Top Obama administration officials Wednesday called on Congress to direct most of the billions of dollars in Clean Water Act penalties BP is expected to pay for last summer’s oil spill to restoring the Gulf.
Melody Barnes, director of the White House Domestic Policy Council, and Jane Lubchenco, administrator of the National Oceanic and Atmospheric Administration, both said that it is crucial to create a dedicated financing stream if the nation is to turn the disaster into an opportunity to restore the Gulf Coast to a condition better than it was before the spill.
“It is important for Congress to direct the Clean Water Act penalties to support restoration and recovery in the Gulf,” Lubchenco said.
“It remains essential that Congress act on that,” Barnes said.
Both officials addressed an afternoon gathering at which the Center for American Progress and Oxfam America unveiled a report, “Beyond Recovery: Moving The Gulf Coast Toward a Sustainable Future.”
Building on recommendations by the Obama administration, the report also backs legislation introduced by Louisiana lawmakers to devote 80 percent of the penalty money to helping the coast not just recover from the spill, but to help heal generations of environmental degradation.
The president named EPA Administrator Lisa Jackson, who grew up in New Orleans, to chair a Gulf Coast Ecosystem Restoration Task Force, and Barnes said that economic and environmental recovery efforts ought to complement one another.
“We don’t have to view it as either-or; it’s not economic or environmental restoration,” she said.
Indeed, the CAP-Oxfam report recommends that legislation creating a Gulf Coast Recovery Fund and Gulf Coast Recovery Council put aside about 3 percent of Clean Water Act fines, or about $500 million over 10 years, to develop the Gulf Coast as a hub for innovation for coastal restoration industries and activities – to become to coastal science and restoration what the Netherlands is to water management and flood control.
The Center for American Progress is a liberal think tank with tight ties to the Obama administration. Barnes went from helping to create the center to joining the Obama campaign and then the White House. Oxfam is an international relief and development organization that worked exclusively in the developing world until it began working in the Gulf Coast in the aftermath of Hurricane Katrina.
Van Jones, who worked briefly at the White House as the president’s adviser on green jobs, and is now affiliated with the Center for American Progress, noted that the Gulf Coast, after Katrina and the oil disaster, have become “part of the moral imagination of America.” He said that America had been horrified by the consequences of the “sink or swim” ethos in national political culture that was exposed by Katrina, and that, with the synergy of forces converging on the post-spill response, “I think we actually have a chance for a happy ending down there.”
Everyone who joined the discussion at the Center for American Progress offices talked about the urgency to move quickly before national attention to the spill drifts away, and some Louisianians in attendance seemed worried that the moment has already passed.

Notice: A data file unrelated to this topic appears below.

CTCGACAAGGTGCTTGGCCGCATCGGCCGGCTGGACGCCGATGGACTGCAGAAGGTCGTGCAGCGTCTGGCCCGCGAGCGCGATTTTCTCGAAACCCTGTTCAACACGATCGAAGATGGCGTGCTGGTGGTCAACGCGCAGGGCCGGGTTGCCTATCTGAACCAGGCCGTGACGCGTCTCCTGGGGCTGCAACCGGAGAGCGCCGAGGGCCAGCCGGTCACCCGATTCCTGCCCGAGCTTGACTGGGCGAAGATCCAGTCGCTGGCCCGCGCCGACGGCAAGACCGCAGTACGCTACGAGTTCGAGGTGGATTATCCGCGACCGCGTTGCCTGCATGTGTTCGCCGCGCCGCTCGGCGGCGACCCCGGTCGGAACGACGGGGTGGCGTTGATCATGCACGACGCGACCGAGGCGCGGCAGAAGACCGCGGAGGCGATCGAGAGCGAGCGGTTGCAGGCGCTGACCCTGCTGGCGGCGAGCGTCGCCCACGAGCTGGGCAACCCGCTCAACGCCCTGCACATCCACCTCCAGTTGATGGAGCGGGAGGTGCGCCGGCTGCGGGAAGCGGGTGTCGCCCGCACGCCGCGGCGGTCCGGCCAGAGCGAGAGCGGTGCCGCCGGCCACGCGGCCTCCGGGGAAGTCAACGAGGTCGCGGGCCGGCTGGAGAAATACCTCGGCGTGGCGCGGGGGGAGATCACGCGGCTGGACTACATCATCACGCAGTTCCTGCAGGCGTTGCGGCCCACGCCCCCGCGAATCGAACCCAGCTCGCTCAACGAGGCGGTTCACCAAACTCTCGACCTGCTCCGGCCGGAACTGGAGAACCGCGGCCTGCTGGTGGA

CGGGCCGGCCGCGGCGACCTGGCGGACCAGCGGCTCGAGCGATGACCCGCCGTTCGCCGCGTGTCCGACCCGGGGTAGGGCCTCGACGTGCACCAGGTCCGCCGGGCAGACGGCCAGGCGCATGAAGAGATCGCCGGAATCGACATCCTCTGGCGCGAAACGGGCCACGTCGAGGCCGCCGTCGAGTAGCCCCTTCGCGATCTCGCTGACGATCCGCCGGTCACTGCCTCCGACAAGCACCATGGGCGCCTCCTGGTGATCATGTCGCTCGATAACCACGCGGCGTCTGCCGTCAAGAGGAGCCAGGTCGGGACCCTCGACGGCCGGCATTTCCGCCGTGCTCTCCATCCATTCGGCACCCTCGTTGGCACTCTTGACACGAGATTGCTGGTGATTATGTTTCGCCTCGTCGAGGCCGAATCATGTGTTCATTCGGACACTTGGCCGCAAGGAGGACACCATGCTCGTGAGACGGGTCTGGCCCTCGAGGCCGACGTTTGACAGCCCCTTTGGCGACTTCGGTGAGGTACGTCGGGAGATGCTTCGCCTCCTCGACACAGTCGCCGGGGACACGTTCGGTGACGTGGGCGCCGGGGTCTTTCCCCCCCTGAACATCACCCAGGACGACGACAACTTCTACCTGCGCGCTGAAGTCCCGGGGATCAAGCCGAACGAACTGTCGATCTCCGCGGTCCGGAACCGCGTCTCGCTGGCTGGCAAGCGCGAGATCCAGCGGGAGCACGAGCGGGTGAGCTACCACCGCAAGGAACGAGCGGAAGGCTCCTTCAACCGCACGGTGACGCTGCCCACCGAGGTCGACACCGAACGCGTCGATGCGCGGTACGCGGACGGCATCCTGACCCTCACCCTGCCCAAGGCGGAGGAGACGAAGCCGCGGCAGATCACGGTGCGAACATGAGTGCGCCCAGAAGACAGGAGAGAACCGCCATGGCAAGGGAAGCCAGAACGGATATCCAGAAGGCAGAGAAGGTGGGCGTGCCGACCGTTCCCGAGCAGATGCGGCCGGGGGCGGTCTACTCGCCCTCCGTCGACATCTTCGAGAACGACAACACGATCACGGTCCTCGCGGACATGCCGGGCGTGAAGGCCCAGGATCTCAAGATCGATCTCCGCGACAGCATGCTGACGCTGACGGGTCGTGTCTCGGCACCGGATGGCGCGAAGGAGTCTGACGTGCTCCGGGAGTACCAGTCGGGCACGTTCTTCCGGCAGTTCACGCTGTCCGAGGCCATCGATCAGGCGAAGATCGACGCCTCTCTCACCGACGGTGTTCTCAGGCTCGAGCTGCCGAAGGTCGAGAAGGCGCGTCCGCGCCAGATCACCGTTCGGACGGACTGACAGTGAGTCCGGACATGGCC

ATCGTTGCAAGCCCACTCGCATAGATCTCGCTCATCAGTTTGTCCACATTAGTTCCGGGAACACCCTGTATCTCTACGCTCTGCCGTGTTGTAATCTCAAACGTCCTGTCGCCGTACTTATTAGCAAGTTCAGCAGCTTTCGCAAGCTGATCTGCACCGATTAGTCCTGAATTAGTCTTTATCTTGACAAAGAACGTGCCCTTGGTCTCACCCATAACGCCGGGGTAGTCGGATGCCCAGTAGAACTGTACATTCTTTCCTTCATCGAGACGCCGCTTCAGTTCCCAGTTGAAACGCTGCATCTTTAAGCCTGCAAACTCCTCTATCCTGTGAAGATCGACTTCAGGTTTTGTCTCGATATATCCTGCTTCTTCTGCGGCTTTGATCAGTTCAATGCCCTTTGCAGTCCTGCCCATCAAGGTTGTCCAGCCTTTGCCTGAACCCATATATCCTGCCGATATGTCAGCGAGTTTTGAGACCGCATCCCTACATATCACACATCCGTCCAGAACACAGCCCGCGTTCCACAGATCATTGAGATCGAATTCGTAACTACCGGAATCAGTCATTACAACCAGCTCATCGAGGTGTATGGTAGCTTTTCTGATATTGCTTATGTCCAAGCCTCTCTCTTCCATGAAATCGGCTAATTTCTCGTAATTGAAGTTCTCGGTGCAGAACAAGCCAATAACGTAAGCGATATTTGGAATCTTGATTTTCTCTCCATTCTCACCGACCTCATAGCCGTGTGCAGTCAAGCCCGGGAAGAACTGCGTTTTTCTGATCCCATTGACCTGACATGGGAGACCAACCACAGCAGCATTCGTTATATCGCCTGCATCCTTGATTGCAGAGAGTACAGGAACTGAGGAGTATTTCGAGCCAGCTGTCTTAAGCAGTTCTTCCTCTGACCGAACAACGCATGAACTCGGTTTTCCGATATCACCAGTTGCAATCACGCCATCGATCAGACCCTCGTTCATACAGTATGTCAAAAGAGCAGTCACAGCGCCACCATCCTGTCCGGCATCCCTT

“I don’t think there’s enough political will to bring back the Gulf,” said Denise Byrne, acting executive director of Friends of New Orleans. “I don’t think the American public realizes how important the Gulf is.”
David Gauthe of Bayou Interfaith Share Community Organizing in Thibodaux, also expressed concern that in the past local communities were “never in the war room” when decisions that affected their lives were made by federal officials “We’d like to see that happen,” Gauthe said, and both the administration officials and the CAP-Oxfam report said that was essential.
“The president made clear that he wants the restoration plans to come from the Gulf to Washington and not the other way around,” Lubchenco said.
According to the calculations in the CAP-Oxfam report, the Clean Water Act penalties could generate anywhere from $4.3 billion to $16.9 billion, depending on whether the responsible parties are found to be negligent or grossly negligent, and if Congress votes to direct 80 percent of those funds to restoration efforts.
There also would be Natural Resource Damage Assessment funding, which under the Oil Pollution Act of 1990, requires those responsible for oil spills to pay for damages to the environment and the loss of public access to those natural resources. There will also be by 2022 an estimated $3.1 billion in revenue sharing from Gulf oil and gas leases, and another $598 million in federal Coastal Impact Assistance Program funding. And there could be, they estimate, more than $45 billion eventually in criminal fines resulting from the spill, depending on the outcome of a Justice Department investigation and potential criminal prosecution.
Jonathan Tilove can be reached at firstname.lastname@example.org or 202.383.7827.